never won a championship with the Phoenix Suns.
That’s the end of the story in a bottom line business.
Yet for Nash, it’s always been more about the journey than the destination, the good times along the way rather than the eventual playoff disappointment. And boy oh boy, were there good times.
Many people did not know what to expect when the Suns signed the floppy-haired point guard from Canada before the 2004-05 season. Sure, Nash would improve a 29-win team flanked by Amare Stoudemire, Shawn Marion and Joe Johnson but few could have envisioned the kind of impact Nash would have on the Suns and the league at large.
Coming off a brutal on the eyes NBA Finals in which the Detroit Pistons slugged their way to a title, Nash along with the help of head coach Mike D’Antoni revolutionized offensive basketball with an attack predicated on running for dunks, running for layups, running for threes and running some more, and finishing with a devastating Nash/young Amare pick-and-roll in the half court.
It was a breathtaking style that took the league by storm as the Suns raced out to a 31-4 start on their way to a 62-win season.
Nash would go on to lead that squad and two more to the Western Conference Finals, and each of those conference finalists seemed to reflect an aspect of Nash’s character.
The 2004-05 team should be better known as the “making basketball fun again” squad. With Nash at the helm, they envisioned a different and better way to play offensive basketball that could not have been led by any point guard aside from the eventually nicknamed Two Time. With a young crew of studs running the break with him, Nash showcased his creativity to spectacular results.
The 2005-06 team represented the resourcefulness Nash showed throughout his Suns tenure. No Amare? No problem, just turn Boris Diaw into a power forward and be on your way back to the conference finals. The pieces always had to fit Nash’s system yet as we saw in the previous two seasons, Nash continually lifted his teammates to heights they could not come close to reaching alone.
Finally, the 2009-10 surprise conference finalist featured unreal team chemistry and togetherness, another hallmark of Nash’s career. That allowed Nash to will a “whole greater than the sum of its parts” kind of team within a couple bounces of the Finals years after their championship window had seemed to shut. Along the way Nash directed a variety of fun, chemistry-building videos that endeared him to his teammates and the fans but is not exactly prototypical superstar behavior. (Could you ever see Kobe partaking in Balls Talk?)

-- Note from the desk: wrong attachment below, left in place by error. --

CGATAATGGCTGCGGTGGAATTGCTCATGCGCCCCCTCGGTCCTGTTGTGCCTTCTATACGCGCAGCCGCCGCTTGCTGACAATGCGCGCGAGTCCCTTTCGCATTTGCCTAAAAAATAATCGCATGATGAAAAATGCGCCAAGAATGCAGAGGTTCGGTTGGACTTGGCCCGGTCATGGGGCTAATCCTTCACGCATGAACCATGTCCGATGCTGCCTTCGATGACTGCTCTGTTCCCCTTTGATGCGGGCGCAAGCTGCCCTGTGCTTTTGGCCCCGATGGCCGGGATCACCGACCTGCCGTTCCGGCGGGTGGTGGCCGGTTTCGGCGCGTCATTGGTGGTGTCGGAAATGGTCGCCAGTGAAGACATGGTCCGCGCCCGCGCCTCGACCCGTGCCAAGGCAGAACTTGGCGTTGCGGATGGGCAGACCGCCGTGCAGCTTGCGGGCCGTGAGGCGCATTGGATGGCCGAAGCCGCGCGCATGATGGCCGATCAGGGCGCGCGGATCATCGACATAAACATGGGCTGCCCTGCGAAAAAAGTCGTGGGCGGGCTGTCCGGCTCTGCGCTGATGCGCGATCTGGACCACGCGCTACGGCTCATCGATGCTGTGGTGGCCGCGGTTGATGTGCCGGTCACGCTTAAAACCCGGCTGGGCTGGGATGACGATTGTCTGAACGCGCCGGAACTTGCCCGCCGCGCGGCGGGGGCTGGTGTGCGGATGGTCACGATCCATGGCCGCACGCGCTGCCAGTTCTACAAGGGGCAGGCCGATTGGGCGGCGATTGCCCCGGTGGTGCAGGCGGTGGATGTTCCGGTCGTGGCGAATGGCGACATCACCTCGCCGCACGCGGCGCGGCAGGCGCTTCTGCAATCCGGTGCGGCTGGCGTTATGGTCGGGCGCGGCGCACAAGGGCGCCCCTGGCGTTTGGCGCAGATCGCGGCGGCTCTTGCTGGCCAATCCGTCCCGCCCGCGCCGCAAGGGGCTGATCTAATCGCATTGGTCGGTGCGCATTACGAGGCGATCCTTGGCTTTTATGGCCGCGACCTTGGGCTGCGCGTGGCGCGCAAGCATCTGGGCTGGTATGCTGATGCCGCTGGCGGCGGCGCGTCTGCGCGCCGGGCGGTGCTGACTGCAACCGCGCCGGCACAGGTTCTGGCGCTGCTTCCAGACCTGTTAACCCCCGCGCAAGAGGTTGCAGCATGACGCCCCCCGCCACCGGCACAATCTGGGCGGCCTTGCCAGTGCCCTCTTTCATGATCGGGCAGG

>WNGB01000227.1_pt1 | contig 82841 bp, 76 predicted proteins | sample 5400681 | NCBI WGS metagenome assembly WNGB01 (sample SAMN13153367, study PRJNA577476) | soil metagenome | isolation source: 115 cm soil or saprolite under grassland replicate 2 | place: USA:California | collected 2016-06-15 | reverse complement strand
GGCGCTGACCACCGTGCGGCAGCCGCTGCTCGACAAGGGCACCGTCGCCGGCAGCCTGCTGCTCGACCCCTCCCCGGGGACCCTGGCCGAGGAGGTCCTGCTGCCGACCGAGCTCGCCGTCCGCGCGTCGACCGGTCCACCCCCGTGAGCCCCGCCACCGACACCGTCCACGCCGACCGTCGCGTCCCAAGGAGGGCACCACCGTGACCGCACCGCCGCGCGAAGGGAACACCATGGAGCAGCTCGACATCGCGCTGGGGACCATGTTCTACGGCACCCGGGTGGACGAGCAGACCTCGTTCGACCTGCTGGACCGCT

With just a bit of luck Nash surely would have won a title as every single run contained particularly bad fortune from Joe Johnson’s orbital fracture in 2004-05 to Amare’s microfracture and Raja Bell’s calf in 2005-06 to the bench-leaving incident in 2006-07 and to the failed box out in 2009-10.
All conjure up painful memories for Nash, as with a couple of lucky breaks here or there he would not be fleeing to Los Angeles to win his first championship. Yet, Nash is never one to feel sorry for himself despite being on the dreaded list of best players to never win a championship.
As much as we razz Lon Babby for incessantly repeating it, Steve Nash really was the sun, moon and stars of this franchise for eight full seasons.
The breakneck pace he forged along with stellar shooting and iffy defense defined a franchise that came oh so close to breaking through so many times behind Two Time, and he orchestrated historic offensive numbers along the way.
Nash was a classy individual who never demanded a trade even when he probably should have and even tried to exit the Valley on as good of terms as possible considering the circumstances.
“Hey Suns fans, I just want to say thank you for the last eight years,” Nash said in a video message on Hallo. “The unwavering support, the fun, a lifetime full of memories — it was just incredible. You know, I didn’t want it to come to an end, but everything does. As I say goodbye, I just want to say I hope you guys win your championship that you deserve so greatly soon. So, thanks again. I love you guys.”
Steve Nash did not win a championship nor even sniff a Finals in Phoenix, and for some people that’s where the story ends.
Yet with as hard as Nash fought for a title through bloody noses, gashed eyes and a troublesome back along with a revolving door of teammates, that is not how he should be remembered.
Captain Canada revolutionized an exhilarating style of basketball and made the Suns the most exciting team in the NBA for at least his first six years in the Valley.
The overall theme of Nash’s Suns tenure may be coming so close without ever breaking through, yet his time with the Suns cannot be viewed in such black and white terms.
Nash was everybody’s favorite player because of the joy with which he played the game and the way he made basketball so darn fun, and thus his ultimate shortcoming should not define an otherwise transcendent Suns career.